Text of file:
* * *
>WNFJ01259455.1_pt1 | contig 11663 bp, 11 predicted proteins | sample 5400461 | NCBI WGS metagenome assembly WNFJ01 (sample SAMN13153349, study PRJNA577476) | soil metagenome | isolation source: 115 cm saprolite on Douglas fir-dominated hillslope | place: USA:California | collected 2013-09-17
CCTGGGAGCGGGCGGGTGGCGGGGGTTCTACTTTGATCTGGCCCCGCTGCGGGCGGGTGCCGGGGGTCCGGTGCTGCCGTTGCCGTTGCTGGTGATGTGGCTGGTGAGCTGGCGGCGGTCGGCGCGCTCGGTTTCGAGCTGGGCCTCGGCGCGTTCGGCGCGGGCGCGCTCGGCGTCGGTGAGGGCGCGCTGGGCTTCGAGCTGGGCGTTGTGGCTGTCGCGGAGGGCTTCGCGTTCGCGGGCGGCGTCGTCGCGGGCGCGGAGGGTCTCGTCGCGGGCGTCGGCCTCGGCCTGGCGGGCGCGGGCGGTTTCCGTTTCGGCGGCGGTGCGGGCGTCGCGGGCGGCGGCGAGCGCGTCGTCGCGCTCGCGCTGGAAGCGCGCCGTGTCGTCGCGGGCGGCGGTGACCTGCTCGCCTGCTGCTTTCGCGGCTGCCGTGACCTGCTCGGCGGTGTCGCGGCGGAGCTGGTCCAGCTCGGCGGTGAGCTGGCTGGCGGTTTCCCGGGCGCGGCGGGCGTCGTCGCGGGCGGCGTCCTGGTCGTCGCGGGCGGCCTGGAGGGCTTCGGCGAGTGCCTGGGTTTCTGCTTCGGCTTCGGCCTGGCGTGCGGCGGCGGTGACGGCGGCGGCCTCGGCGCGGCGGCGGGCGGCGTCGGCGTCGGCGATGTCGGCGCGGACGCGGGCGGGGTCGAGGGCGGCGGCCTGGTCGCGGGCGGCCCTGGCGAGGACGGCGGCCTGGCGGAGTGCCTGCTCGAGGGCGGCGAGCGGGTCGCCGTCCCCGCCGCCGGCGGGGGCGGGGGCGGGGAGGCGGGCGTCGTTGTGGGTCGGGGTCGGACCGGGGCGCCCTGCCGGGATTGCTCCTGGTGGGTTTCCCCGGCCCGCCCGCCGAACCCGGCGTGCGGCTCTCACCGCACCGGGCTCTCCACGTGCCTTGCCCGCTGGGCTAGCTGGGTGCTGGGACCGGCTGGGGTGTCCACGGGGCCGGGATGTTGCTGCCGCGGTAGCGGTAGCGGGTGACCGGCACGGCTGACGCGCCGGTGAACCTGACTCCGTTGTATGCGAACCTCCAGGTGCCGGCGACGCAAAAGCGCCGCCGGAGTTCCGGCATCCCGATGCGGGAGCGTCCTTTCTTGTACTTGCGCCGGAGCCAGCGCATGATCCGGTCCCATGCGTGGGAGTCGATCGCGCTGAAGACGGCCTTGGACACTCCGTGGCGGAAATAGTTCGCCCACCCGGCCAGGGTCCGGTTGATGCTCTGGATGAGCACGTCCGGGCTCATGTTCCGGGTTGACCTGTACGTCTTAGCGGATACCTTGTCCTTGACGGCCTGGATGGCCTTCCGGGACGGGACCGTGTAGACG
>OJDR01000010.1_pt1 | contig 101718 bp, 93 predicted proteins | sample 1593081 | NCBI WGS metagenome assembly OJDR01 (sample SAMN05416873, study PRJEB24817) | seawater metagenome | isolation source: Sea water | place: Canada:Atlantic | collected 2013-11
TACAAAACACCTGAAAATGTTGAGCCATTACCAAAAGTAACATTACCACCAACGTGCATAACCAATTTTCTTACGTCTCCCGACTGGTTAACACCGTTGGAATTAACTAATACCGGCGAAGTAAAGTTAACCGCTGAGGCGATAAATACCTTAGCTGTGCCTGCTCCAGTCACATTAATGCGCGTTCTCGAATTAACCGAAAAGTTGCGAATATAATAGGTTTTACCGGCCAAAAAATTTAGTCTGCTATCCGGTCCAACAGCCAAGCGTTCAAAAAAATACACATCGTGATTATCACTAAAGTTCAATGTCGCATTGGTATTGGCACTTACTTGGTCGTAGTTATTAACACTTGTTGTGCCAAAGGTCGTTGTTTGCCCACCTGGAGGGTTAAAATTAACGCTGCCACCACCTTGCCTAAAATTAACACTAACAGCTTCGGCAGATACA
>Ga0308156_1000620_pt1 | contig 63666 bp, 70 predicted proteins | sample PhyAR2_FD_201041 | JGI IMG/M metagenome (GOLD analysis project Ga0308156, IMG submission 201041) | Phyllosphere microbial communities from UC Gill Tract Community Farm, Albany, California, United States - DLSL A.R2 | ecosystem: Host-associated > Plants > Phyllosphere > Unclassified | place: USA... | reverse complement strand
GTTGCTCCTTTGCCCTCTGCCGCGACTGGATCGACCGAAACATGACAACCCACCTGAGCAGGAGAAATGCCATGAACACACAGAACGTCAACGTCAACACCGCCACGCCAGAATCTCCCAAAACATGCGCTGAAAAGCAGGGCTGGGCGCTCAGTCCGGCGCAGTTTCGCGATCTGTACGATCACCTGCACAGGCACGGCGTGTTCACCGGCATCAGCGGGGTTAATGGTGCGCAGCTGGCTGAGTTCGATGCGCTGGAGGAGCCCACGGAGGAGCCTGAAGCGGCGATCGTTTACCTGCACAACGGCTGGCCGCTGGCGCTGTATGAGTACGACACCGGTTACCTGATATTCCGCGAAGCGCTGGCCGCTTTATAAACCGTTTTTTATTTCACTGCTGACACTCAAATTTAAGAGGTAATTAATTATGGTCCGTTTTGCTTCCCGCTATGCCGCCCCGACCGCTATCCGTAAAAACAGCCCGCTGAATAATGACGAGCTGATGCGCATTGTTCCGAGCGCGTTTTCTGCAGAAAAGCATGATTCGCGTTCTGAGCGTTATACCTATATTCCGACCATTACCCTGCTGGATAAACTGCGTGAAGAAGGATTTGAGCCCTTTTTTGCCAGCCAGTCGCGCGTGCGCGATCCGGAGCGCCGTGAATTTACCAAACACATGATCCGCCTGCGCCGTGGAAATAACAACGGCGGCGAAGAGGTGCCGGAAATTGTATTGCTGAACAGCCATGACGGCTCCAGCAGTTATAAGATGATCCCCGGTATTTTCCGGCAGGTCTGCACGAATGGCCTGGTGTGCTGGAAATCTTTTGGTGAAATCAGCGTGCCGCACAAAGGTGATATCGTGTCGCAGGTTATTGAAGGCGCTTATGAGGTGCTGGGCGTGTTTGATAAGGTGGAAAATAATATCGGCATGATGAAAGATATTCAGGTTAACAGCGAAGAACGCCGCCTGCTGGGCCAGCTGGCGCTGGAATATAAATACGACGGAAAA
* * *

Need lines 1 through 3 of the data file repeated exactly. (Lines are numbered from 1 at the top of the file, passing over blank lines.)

>WNFJ01259455.1_pt1 | contig 11663 bp, 11 predicted proteins | sample 5400461 | NCBI WGS metagenome assembly WNFJ01 (sample SAMN13153349, study PRJNA577476) | soil metagenome | isolation source: 115 cm saprolite on Douglas fir-dominated hillslope | place: USA:California | collected 2013-09-17
CCTGGGAGCGGGCGGGTGGCGGGGGTTCTACTTTGATCTGGCCCCGCTGCGGGCGGGTGCCGGGGGTCCGGTGCTGCCGTTGCCGTTGCTGGTGATGTGGCTGGTGAGCTGGCGGCGGTCGGCGCGCTCGGTTTCGAGCTGGGCCTCGGCGCGTTCGGCGCGGGCGCGCTCGGCGTCGGTGAGGGCGCGCTGGGCTTCGAGCTGGGCGTTGTGGCTGTCGCGGAGGGCTTCGCGTTCGCGGGCGGCGTCGTCGCGGGCGCGGAGGGTCTCGTCGCGGGCGTCGGCCTCGGCCTGGCGGGCGCGGGCGGTTTCCGTTTCGGCGGCGGTGCGGGCGTCGCGGGCGGCGGCGAGCGCGTCGTCGCGCTCGCGCTGGAAGCGCGCCGTGTCGTCGCGGGCGGCGGTGACCTGCTCGCCTGCTGCTTTCGCGGCTGCCGTGACCTGCTCGGCGGTGTCGCGGCGGAGCTGGTCCAGCTCGGCGGTGAGCTGGCTGGCGGTTTCCCGGGCGCGGCGGGCGTCGTCGCGGGCGGCGTCCTGGTCGTCGCGGGCGGCCTGGAGGGCTTCGGCGAGTGCCTGGGTTTCTGCTTCGGCTTCGGCCTGGCGTGCGGCGGCGGTGACGGCGGCGGCCTCGGCGCGGCGGCGGGCGGCGTCGGCGTCGGCGATGTCGGCGCGGACGCGGGCGGGGTCGAGGGCGGCGGCCTGGTCGCGGGCGGCCCTGGCGAGGACGGCGGCCTGGCGGAGTGCCTGCTCGAGGGCGGCGAGCGGGTCGCCGTCCCCGCCGCCGGCGGGGGCGGGGGCGGGGAGGCGGGCGTCGTTGTGGGTCGGGGTCGGACCGGGGCGCCCTGCCGGGATTGCTCCTGGTGGGTTTCCCCGGCCCGCCCGCCGAACCCGGCGTGCGGCTCTCACCGCACCGGGCTCTCCACGTGCCTTGCCCGCTGGGCTAGCTGGGTGCTGGGACCGGCTGGGGTGTCCACGGGGCCGGGATGTTGCTGCCGCGGTAGCGGTAGCGGGTGACCGGCACGGCTGACGCGCCGGTGAACCTGACTCCGTTGTATGCGAACCTCCAGGTGCCGGCGACGCAAAAGCGCCGCCGGAGTTCCGGCATCCCGATGCGGGAGCGTCCTTTCTTGTACTTGCGCCGGAGCCAGCGCATGATCCGGTCCCATGCGTGGGAGTCGATCGCGCTGAAGACGGCCTTGGACACTCCGTGGCGGAAATAGTTCGCCCACCCGGCCAGGGTCCGGTTGATGCTCTGGATGAGCACGTCCGGGCTCATGTTCCGGGTTGACCTGTACGTCTTAGCGGATACCTTGTCCTTGACGGCCTGGATGGCCTTCCGGGACGGGACCGTGTAGACG
>OJDR01000010.1_pt1 | contig 101718 bp, 93 predicted proteins | sample 1593081 | NCBI WGS metagenome assembly OJDR01 (sample SAMN05416873, study PRJEB24817) | seawater metagenome | isolation source: Sea water | place: Canada:Atlantic | collected 2013-11